Little River becomes big river
A burst of warm air today should help dry out parts of Canterbury flooded after the heaviest rain this year.
The storm system that hit coastal Otago and South Canterbury on Tuesday sat off Banks Peninsula yesterday, bringing more than 50 millimetres of rain to many places and flooding several rivers around the region.
Little River was turned into a big river by the downpour, with fast-running water up to knee-height streaming down the main road through the Banks Peninsula town yesterday afternoon.
Christchurch City Council said 35 people had been stranded by the flooding, and were housed at the Little River Hall by the volunteer fire brigade.
Deputy chief fire officer John Genefaas said the first flood-related call had come in at about midday, while several cars had been waylaid by the water.
"The worst part of the flooding was in the township, and a few people tried to go through and got stuck."
Genefaas said the stranded drivers had been able to go "on their merry way" by late afternoon, as the rain stopped and the flooding eased.
He did not believe the flooding had caused any significant damage, although several shops had been flooded.
Akaroa-Wairewa Community Board deputy chairman and Little River resident Bryan Morgan said the storm had caused the worst flooding in the area in recent memory.
"I've been out here 18 years and I've never seen anything like this."
Gale-force southerly winds compounded the atrocious conditions, with wind gusts of 90kmh around Christchurch and more than 120kmh across higher parts of the peninsula.
By last night wind and rain were easing as warmer Australian air made its way across the Tasman Sea bound for the South Island today.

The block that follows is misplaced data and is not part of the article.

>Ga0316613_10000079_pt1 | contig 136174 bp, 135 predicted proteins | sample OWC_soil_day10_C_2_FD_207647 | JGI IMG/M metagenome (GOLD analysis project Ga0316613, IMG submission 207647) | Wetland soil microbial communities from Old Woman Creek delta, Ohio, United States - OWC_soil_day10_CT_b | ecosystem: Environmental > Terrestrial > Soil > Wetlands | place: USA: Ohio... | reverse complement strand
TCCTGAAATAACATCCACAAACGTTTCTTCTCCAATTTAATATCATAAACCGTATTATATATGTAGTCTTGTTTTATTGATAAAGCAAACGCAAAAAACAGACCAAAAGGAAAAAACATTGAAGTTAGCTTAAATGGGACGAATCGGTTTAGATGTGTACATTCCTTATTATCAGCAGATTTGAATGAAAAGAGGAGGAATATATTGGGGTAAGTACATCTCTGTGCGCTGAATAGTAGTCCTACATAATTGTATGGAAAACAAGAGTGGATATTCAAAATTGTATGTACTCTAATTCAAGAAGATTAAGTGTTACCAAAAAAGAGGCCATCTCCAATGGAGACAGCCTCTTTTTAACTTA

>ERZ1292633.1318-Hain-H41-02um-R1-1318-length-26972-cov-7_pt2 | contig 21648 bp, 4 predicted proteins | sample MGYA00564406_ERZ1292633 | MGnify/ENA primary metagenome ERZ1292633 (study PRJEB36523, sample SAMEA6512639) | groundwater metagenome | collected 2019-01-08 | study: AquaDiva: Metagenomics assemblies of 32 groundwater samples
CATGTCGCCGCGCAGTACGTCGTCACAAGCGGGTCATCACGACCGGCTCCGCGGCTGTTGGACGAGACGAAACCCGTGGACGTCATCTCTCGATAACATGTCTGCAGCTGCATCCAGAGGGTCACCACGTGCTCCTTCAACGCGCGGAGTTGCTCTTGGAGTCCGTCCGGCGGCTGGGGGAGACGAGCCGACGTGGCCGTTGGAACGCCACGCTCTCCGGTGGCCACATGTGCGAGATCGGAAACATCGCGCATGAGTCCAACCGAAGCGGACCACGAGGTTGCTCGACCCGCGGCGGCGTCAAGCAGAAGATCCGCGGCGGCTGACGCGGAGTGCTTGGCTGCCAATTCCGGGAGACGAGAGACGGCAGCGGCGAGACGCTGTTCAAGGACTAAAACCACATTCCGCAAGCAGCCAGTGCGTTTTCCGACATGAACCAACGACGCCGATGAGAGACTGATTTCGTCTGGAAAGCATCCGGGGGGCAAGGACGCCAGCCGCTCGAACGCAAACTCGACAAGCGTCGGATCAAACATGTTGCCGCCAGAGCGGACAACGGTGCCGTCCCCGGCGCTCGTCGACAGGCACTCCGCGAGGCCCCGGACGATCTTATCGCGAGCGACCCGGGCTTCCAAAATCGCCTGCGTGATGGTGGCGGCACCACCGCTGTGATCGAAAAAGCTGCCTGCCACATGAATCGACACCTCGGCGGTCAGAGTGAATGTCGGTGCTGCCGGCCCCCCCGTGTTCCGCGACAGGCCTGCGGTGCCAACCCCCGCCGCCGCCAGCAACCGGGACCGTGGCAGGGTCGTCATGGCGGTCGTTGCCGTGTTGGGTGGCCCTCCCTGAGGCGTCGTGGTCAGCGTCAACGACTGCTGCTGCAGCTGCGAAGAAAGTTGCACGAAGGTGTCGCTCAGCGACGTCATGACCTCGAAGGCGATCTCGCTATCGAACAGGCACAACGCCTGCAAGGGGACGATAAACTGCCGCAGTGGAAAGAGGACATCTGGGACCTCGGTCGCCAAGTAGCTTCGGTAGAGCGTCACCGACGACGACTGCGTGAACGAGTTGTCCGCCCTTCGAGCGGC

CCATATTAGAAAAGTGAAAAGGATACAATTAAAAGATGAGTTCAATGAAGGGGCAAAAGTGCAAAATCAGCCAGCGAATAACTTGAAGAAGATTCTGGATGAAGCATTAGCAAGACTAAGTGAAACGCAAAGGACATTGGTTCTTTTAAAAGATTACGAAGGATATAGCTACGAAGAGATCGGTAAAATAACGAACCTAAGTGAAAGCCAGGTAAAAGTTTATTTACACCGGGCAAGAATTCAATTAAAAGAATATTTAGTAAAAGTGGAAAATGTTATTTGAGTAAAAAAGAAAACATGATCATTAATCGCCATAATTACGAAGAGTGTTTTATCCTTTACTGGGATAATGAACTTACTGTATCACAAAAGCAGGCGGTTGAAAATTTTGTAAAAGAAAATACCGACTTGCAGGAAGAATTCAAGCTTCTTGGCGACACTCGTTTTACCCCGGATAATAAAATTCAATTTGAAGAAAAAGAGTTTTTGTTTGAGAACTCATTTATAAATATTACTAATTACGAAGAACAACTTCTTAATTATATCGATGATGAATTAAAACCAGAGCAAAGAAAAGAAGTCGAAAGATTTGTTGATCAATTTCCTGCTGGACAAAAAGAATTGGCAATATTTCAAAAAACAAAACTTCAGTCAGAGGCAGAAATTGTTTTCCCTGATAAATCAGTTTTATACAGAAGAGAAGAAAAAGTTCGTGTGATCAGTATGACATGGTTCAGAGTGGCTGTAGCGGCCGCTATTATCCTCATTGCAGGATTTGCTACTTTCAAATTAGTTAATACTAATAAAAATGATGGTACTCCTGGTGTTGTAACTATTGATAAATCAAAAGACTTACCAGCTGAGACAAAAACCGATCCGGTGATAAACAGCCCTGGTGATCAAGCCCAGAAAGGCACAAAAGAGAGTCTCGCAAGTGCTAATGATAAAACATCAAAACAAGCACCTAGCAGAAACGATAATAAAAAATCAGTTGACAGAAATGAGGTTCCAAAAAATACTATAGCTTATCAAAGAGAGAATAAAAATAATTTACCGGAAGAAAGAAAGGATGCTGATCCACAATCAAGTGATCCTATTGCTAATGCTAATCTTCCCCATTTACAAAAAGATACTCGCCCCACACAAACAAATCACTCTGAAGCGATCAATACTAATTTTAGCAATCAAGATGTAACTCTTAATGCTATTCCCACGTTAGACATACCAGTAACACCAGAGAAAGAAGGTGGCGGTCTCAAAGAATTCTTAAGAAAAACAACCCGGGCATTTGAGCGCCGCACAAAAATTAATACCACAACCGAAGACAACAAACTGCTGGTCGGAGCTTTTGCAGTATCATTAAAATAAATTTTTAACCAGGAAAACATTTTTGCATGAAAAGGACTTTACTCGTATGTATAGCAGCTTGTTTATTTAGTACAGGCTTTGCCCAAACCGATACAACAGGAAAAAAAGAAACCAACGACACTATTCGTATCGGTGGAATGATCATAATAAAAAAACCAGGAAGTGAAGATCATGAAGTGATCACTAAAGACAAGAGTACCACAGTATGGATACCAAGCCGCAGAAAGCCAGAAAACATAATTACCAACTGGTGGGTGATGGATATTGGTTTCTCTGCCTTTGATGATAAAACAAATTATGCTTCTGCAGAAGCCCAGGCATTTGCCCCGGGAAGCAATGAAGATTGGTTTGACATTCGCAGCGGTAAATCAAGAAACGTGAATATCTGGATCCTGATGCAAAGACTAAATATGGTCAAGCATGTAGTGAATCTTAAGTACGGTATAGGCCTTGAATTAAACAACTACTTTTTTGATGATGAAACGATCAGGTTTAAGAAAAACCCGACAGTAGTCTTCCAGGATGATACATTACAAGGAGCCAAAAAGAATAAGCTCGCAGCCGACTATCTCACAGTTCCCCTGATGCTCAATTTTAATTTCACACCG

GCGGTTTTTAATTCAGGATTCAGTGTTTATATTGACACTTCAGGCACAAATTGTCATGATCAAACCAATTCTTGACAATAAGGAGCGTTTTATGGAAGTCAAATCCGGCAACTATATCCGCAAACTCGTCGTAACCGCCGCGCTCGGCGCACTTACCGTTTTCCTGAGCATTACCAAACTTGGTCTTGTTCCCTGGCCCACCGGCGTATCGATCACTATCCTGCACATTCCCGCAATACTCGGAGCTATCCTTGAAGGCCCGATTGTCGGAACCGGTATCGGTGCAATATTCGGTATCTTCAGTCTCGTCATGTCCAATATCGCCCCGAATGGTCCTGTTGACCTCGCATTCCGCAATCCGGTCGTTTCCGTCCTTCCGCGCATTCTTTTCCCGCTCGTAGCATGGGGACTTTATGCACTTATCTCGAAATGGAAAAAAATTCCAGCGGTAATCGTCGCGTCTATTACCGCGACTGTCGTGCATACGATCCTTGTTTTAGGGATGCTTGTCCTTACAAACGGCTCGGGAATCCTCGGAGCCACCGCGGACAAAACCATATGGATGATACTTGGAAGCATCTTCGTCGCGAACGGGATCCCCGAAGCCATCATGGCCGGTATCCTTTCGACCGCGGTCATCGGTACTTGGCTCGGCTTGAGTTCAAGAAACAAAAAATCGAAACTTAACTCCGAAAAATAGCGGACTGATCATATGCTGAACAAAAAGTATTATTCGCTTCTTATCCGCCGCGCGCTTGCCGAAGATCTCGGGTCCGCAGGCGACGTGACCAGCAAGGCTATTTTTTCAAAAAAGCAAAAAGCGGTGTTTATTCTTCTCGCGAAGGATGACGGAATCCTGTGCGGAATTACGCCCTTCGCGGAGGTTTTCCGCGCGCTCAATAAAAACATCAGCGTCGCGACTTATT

MetService spokesman Bob McDavitt said temperatures would rise into the low 20s, "courtesy of Australia".
The rapid change in weather would not last long, with drizzle likely at times tomorrow and on Saturday.
The downpour forced the closure of several roads in the city and Banks Peninsula.
Acting city environment general manager Alan Beuzenberg said the city was "very lucky" that the storm was not expected to last longer.
"The areas now designated as red zone have probably fared worse than in the past," he said.
The Heathcote River had breached its banks in several areas, flooding roads, Beuzenberg said.
The council had closed Hunter Tce, Eastern Tce and Waimea Tce due to the flooding, along with Oxford Tce from Barbadoes St to Fitzgerald Ave and Maces Rd from Ruru Rd to Wickham St.
Beuzenberg said the council did not expect any issues to arise from high tide last night.
In Richmond, Kate Evans was waiting for the rain to halt so she could start to clear about 30 centimetres of water out of her garage after the Dudley Stream burst its banks.
Evans said the stream had narrowed by 65cm after the city's earthquakes, while the riverbed had risen by about 50cm.
The family had put up plywood and sandbags as flood protection before yesterday's rain, but it had not been enough to keep the deluge out.
The conditions also made life more difficult for drivers.
Police said there had been nine crashes in Christchurch by 5pm yesterday, slightly above average. None had caused serious injuries.
Christchurch Central area commander Inspector Derek Erasmus said many motorists had adjusted their driving to the conditions, but encouraged them to keep taking care on the city's quake-hit roads.
By 4pm yesterday 47mm of rain had fallen since midnight.
It was the city's wettest day since May 26 last year, when 55.6mm of rain fell.
The southerly had been cold enough to bring heavy snow down to about 700m, with 80cm settling around Tekapo township, McDavitt said.